Imagining a New Form of Power

03/14/2013 12:06 pm ET | Updated May 20, 2013

Between the intervention in Iraq in 2003 and today, there are not only ten years, there are two worlds.

It's a wholly different world first, because there seems to be very little in common between the America of the Bush administration and the America of Barack Obama.

A wholly different world when we look at France too, when France is leading an African coalition in Mali to fight against jihadist terrorist groups linked to Al Qaeda, with the support of the Security Council as well as the United States.

It's also a wholly different world, in which the Arab Awakening shows that the Arab people are willing to be actors of their own history, but are stricken in terrible contradictions that paradoxically lead to strengthen Islamist movements more than ever before.

Last of all, it's a different world because with the empowerment of China, of Russia, of Latin America, the Western countries are not alone anymore to define what's right or wrong.

And this new world has been deeply defined by the choices of the years 2002 and 2003, after the shock of 9/11, and particularly by the debates concerning the intervention in Iraq that took place in the Security Council. As a Minister of Foreign Affairs of France under the presidency of Jacques Chirac, I've always had one single objective in mind, which was for me the core message and experience of my country : fighting relentlessly against terrorist violence without allowing a clash of Civilizations to occur, simply because we knew from our history that this was exactly the purpose of terrorism. You have to win the fight and the peace at once.

First, fighting the terrorists meant understanding the real nature of the new terrorist threat, which is the result of historical evolutions, so as to find the most adequate response.

It was the result of the weakness of the whole Middle-East. The terrorists presented themselves as the weak at war against the strong, as the lone avengers of a victimized Arab population. This weakness is their legitimacy and pretending to be in a regular war with them could only reinforce their political strength. That's why we always have warned against the misconception of a "war on terror". Counterterrorism is not counterinsurgency, that's the whole lesson for France of the Algerian war of 1954-1962. That's why we advocated for strong initiatives in favor of worldwide police and intelligence cooperation against criminal organizations after 2001 and built up an exemplary intelligence cooperation with our Allies, recognized by the US-government.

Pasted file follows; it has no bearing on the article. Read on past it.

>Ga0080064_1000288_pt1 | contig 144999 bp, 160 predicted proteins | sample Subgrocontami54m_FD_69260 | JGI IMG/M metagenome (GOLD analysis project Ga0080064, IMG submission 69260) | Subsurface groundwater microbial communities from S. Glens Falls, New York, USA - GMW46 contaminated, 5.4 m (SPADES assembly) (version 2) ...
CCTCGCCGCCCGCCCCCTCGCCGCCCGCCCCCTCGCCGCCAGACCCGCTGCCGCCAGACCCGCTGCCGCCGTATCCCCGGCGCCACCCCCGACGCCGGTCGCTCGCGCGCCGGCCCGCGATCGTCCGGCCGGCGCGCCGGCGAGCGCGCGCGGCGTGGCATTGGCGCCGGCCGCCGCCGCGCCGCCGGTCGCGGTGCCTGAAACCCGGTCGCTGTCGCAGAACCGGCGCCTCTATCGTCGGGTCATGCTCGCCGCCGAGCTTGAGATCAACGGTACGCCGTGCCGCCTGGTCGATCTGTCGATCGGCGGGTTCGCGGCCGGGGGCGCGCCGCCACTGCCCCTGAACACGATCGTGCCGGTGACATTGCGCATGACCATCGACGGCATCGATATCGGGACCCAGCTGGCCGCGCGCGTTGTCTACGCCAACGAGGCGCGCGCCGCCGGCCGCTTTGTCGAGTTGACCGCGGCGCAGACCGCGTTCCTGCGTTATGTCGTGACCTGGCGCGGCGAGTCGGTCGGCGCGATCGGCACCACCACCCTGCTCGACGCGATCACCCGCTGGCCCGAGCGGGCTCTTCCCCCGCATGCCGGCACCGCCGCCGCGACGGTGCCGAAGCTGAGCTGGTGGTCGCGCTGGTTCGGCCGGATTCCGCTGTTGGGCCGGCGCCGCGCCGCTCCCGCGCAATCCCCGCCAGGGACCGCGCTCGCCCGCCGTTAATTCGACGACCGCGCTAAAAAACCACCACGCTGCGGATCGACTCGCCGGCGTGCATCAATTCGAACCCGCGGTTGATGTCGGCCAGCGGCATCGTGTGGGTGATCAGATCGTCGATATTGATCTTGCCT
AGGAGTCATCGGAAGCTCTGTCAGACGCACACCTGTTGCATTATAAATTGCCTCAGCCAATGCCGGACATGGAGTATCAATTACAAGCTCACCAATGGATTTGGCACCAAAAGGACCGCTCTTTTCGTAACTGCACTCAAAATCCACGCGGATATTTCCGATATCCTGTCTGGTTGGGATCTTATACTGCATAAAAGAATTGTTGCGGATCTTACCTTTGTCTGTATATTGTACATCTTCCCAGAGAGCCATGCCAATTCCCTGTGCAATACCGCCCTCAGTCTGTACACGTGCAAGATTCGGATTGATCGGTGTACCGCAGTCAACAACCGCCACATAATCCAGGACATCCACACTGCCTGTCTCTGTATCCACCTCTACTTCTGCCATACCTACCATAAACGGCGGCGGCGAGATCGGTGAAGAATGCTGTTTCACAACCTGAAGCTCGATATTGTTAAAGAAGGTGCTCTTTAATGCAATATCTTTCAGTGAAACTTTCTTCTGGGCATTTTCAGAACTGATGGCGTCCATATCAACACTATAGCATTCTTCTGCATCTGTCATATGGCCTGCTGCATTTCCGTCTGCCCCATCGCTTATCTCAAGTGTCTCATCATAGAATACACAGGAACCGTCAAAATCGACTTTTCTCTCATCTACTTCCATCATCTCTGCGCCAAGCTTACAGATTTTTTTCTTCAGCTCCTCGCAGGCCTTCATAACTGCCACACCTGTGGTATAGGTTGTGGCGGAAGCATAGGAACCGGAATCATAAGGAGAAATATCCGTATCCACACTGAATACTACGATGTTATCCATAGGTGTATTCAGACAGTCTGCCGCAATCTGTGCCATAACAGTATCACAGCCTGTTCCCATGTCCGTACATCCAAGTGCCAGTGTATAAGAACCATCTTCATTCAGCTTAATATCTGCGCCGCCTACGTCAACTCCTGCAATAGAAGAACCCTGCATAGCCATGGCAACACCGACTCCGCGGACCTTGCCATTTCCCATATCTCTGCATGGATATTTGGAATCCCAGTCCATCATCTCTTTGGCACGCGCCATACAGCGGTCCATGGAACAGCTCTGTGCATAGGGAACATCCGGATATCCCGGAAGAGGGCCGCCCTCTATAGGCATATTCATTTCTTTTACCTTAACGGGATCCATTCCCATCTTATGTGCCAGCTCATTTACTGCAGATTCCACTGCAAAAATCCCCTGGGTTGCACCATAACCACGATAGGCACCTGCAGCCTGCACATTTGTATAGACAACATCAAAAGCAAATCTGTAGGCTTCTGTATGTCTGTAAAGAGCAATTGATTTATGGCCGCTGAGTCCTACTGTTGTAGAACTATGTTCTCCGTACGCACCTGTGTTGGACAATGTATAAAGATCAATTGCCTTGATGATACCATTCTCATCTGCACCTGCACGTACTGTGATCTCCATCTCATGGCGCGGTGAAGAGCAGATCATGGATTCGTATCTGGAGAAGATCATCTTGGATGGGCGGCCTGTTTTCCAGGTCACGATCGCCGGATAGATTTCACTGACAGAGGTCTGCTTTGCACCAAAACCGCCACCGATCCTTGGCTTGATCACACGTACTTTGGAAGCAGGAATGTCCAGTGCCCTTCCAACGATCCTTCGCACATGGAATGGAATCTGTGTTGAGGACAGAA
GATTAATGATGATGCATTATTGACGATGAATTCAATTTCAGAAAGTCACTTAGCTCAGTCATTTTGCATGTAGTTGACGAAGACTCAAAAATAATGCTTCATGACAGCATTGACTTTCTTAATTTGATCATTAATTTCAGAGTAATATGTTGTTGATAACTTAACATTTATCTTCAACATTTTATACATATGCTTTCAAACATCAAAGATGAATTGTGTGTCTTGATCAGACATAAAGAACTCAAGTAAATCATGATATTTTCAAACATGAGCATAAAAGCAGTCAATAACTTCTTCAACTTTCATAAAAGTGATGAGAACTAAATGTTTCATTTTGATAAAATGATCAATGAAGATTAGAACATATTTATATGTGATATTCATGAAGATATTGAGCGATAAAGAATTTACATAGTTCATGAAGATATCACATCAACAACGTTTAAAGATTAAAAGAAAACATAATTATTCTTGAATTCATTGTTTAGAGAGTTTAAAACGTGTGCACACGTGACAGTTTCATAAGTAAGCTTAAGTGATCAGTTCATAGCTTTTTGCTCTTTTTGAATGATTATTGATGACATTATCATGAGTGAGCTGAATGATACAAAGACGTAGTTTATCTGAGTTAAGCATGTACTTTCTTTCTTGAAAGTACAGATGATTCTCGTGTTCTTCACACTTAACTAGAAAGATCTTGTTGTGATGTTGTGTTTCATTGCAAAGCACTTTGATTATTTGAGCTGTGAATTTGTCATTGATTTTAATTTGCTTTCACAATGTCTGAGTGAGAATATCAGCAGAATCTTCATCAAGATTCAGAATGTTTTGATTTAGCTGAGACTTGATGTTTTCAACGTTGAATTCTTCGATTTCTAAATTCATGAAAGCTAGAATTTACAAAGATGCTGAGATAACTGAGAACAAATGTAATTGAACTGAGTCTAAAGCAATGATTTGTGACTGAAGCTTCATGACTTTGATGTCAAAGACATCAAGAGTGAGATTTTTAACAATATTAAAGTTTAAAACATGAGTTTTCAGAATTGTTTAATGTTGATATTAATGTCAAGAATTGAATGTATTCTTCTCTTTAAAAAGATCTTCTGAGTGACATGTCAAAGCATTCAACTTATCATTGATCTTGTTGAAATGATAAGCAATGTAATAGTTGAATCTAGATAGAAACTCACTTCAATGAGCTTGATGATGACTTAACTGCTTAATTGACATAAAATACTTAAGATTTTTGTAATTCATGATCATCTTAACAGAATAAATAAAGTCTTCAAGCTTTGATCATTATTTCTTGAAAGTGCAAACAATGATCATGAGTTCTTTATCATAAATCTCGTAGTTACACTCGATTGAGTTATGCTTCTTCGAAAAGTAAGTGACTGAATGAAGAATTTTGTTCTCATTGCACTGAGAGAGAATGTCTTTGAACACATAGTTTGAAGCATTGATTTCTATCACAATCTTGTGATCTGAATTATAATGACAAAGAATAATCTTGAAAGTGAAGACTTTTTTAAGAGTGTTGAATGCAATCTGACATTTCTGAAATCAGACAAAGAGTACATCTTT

It was also a byproduct of globalization. Not in its ideology, but in its tools. The terrorists depended upon a sophisticated and occult financial network of tax heavens as well as upon modern worldwide communications, satellite and internet. That's why we stressed the need to take steps on the multilateral level, through global financial and communication regulations, which were the key issues of the Security Council meeting France asked for in January 2003.

But, secondly, fighting terrorism meant at the same time politically avoiding a clash of civilizations that became a high risk in a deeply divided world. The rise of new powers led to stronger tones coming from China and Russia in particular. With a declining yet self righteous West, we were bound to break apart the international community, the West against the rest. It was the key issue concerning Iraq, particularly in regard to Russia's position, as well as China's, that needed to be heard and that could be brought to compromise. That's what we tried so hard to achieve with the Germans, Gerhard Schroeder and Joschka Fischer, and with the Russians, Vladimir Putin and Igor Ivanov.